PITTSBURGH -- If you're in the Benedum Center crowd for Monday's Moody Blues concert, Graeme Edge might be looking to draw energy from you.
That's what Edge, the band's drummer since 1964, does when he needs a lift.
"People ask all the time, 'How can you sing the same songs for the 2,000th time?' said Edge, who turns 71 today. "Well, no problem. You just look out at the audience and that gives you all the energy you need. I feed off audiences, seeing them moving and rocking.
"When two people in the crowd turn to each other and say something and look excited about a particular song that's bringing back a nostalgic memory for them, I steal that energy from them. It inspires me and pushes me on," Edge said.
Edge and his Moody Blues mates Justin Hayward (lead vocals-guitar) and John Lodge (bass and vocals) are touring in celebration of their 1967 album, "Days of Future Passed," the groundbreaking disc that dared to mix rock 'n' roll with symphonic music in a conceptual form. Their record label feared initially that the album would alienate both rock and classical fans.
The result was anything but alienating, with songs like "Nights in White Satin" and "Tuesday Afternoon" becoming radio staples.
"People have said that was a courageous work, but I think we were just too dumb to know we weren't supposed to be doing it," Edge said. "We blazed a trail, though, didn't we?"
For Monday's show, the Moody Blues will play selections from "Days of Future Passed," though not the entire album, in deference to vocalist-flutist Ray Thomas, who left the band for health reasons, and keyboardist Mike Pinder, who quit in 1974.
"It wouldn't be fair to do the songs that they sing," Edge said.
The Moody Blues also will play three songs from 1981's U.S. chart-topper "Long Distance Voyager," which produced the Top-20 singles "The Voice" and "Gemini Dream."
There are other songs, too, the band simply must play to avoid disappointing fans, such as "Your Wildest Dreams," "The Other Side of Life," "I'm Just a Singer (In a Rock and Roll Band)," "Isn't Life Strange," "Question" and "Ride My See-Saw."
"The songs that quite rightly fans want to hear, and I can't disagree with them," Edge said, chatting by phone from a Florida hotel room he said offered a lovely view of tennis courts, a golf course and a pool full of screaming kids.
Cheekily checked into his room under a phony name reminiscent of a British slang term that would make any lad snicker, Edge said, "I can't believe I'm 70; how did that happen?"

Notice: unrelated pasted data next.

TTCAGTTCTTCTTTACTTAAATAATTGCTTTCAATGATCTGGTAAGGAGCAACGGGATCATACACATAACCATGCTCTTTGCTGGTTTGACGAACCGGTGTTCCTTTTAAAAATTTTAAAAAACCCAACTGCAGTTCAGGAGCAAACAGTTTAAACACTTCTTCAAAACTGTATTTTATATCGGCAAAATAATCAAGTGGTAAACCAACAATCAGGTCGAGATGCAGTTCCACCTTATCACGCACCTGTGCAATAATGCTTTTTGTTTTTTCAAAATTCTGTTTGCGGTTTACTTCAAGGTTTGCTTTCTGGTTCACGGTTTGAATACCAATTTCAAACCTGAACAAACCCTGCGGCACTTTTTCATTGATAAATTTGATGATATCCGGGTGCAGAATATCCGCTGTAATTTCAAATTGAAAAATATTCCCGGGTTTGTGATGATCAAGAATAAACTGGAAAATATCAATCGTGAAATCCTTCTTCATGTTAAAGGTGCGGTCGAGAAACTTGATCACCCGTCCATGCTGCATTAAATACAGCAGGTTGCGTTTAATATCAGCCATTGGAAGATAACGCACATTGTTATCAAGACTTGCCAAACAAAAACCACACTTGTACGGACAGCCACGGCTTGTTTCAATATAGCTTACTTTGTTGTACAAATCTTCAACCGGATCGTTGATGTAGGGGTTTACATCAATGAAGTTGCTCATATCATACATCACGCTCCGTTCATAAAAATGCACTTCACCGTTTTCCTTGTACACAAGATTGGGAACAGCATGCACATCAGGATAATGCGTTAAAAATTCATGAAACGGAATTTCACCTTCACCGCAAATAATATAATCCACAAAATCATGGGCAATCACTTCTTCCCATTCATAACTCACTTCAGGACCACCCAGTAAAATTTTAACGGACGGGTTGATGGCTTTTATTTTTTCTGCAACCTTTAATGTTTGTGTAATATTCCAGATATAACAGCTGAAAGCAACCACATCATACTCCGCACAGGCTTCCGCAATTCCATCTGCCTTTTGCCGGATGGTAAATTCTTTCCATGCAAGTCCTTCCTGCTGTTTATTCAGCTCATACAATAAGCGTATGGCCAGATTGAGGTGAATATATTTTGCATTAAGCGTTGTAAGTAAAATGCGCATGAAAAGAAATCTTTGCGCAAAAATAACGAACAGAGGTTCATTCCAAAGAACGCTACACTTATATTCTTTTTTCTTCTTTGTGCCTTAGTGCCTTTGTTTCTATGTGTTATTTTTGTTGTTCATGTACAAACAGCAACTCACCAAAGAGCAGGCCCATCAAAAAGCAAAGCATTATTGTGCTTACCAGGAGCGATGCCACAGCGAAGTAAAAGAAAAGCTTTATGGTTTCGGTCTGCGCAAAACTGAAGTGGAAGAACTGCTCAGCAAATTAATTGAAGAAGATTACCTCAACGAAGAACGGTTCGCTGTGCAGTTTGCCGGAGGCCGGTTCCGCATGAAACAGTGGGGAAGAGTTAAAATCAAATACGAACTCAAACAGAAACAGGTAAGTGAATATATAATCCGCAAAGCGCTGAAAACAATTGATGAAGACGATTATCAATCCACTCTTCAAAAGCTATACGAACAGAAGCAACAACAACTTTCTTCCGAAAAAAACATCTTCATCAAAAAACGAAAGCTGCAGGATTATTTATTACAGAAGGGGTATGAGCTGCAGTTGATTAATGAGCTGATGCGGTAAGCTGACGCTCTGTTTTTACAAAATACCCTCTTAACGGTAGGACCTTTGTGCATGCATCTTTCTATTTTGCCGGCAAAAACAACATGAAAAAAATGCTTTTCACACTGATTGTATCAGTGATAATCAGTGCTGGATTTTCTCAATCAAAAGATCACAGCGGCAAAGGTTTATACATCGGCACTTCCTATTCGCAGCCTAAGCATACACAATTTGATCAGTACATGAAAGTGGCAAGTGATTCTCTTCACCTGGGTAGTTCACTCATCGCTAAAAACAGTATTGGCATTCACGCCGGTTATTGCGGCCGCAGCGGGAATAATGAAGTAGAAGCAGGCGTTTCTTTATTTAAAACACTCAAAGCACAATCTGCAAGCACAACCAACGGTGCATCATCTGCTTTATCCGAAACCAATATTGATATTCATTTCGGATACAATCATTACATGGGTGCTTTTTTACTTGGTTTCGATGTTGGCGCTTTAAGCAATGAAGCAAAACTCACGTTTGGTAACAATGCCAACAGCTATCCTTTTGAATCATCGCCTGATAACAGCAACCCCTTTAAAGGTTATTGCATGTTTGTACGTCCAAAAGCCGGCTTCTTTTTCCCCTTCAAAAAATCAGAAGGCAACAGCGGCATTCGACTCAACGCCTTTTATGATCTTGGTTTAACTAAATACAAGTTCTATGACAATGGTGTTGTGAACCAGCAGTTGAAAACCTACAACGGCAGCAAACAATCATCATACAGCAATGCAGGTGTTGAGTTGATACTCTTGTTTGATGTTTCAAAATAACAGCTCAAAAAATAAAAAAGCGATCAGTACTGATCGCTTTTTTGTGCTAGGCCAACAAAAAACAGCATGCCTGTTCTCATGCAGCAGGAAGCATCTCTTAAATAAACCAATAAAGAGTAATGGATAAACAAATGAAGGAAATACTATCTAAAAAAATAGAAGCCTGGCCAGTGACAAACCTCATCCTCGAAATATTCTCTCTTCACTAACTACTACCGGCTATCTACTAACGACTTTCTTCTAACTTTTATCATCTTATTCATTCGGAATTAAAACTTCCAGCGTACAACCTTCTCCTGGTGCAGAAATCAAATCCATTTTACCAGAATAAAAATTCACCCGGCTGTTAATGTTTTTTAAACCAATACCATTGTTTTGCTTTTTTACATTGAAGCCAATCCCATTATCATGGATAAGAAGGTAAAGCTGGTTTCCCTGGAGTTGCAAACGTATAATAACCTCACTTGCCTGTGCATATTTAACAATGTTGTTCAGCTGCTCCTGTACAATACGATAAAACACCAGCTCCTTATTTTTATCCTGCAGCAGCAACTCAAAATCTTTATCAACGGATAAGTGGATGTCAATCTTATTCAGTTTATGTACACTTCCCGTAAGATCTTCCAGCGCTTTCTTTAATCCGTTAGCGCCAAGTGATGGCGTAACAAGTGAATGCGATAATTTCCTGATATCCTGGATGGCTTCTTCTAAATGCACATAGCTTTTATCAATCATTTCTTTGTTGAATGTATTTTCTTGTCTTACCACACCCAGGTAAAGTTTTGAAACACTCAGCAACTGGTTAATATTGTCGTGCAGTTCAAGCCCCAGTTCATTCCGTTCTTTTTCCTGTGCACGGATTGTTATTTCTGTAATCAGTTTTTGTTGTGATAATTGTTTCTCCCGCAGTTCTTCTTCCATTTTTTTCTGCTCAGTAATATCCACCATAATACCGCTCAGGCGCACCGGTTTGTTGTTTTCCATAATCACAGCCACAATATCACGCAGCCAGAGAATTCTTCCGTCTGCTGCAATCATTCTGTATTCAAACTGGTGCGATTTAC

Seconds later, he partially answered his own question: "(by) giving up spirits altogether."
He said the first three nights of the 32-city tour went off without a hitch, which wasn't surprising.
"If after 45 years of playing live music, we haven't got it down now, we're never going to get it," Edge said.
During concerts, his bandmates address the history of the Moody Blues and their long, warm relationship with fans.
"Justin gives one epic speech; John does two," Edge said. "I do a bit of comic relief."
Edge also supplies the voice-over to "Late Lament," the poetic passage that dramatically punctuates "Nights in White Satin"("Breathe deep ... the gathering gloom ... watch lights fade from every room.")
"I get quite Shakespearean with it these days," Edge said.
The Moody Blues haven't released a new album since 2003, and it's not due to a lack of songwriting ideas.
"We're old-school, and used to working with record labels and A&R men, and they just don't exist anymore," Edge said. "We're ready if someone wants to get in touch with us. We've got plenty of material, there's just no offer."
Hailing from the old manufacturing town of Birmingham, England, the Moody Blues always feel comfortable visiting Pittsburgh.
"We've seen Pittsburgh when it was a thriving steel town, then became part of what was called the Rust Belt, and then its astonishing recovery," Edge said. "We haven't seen it during the last few years of this horrible economic situation the whole world is going through."
Through it all, the Moody Blues keep rocking.
"I just can't think of anything else to do," Edge said. "I love playing for audiences. That's the way it is with us original British Invasion musicians, we couldn't think of anything else to do with our lives. We just wanted to play music."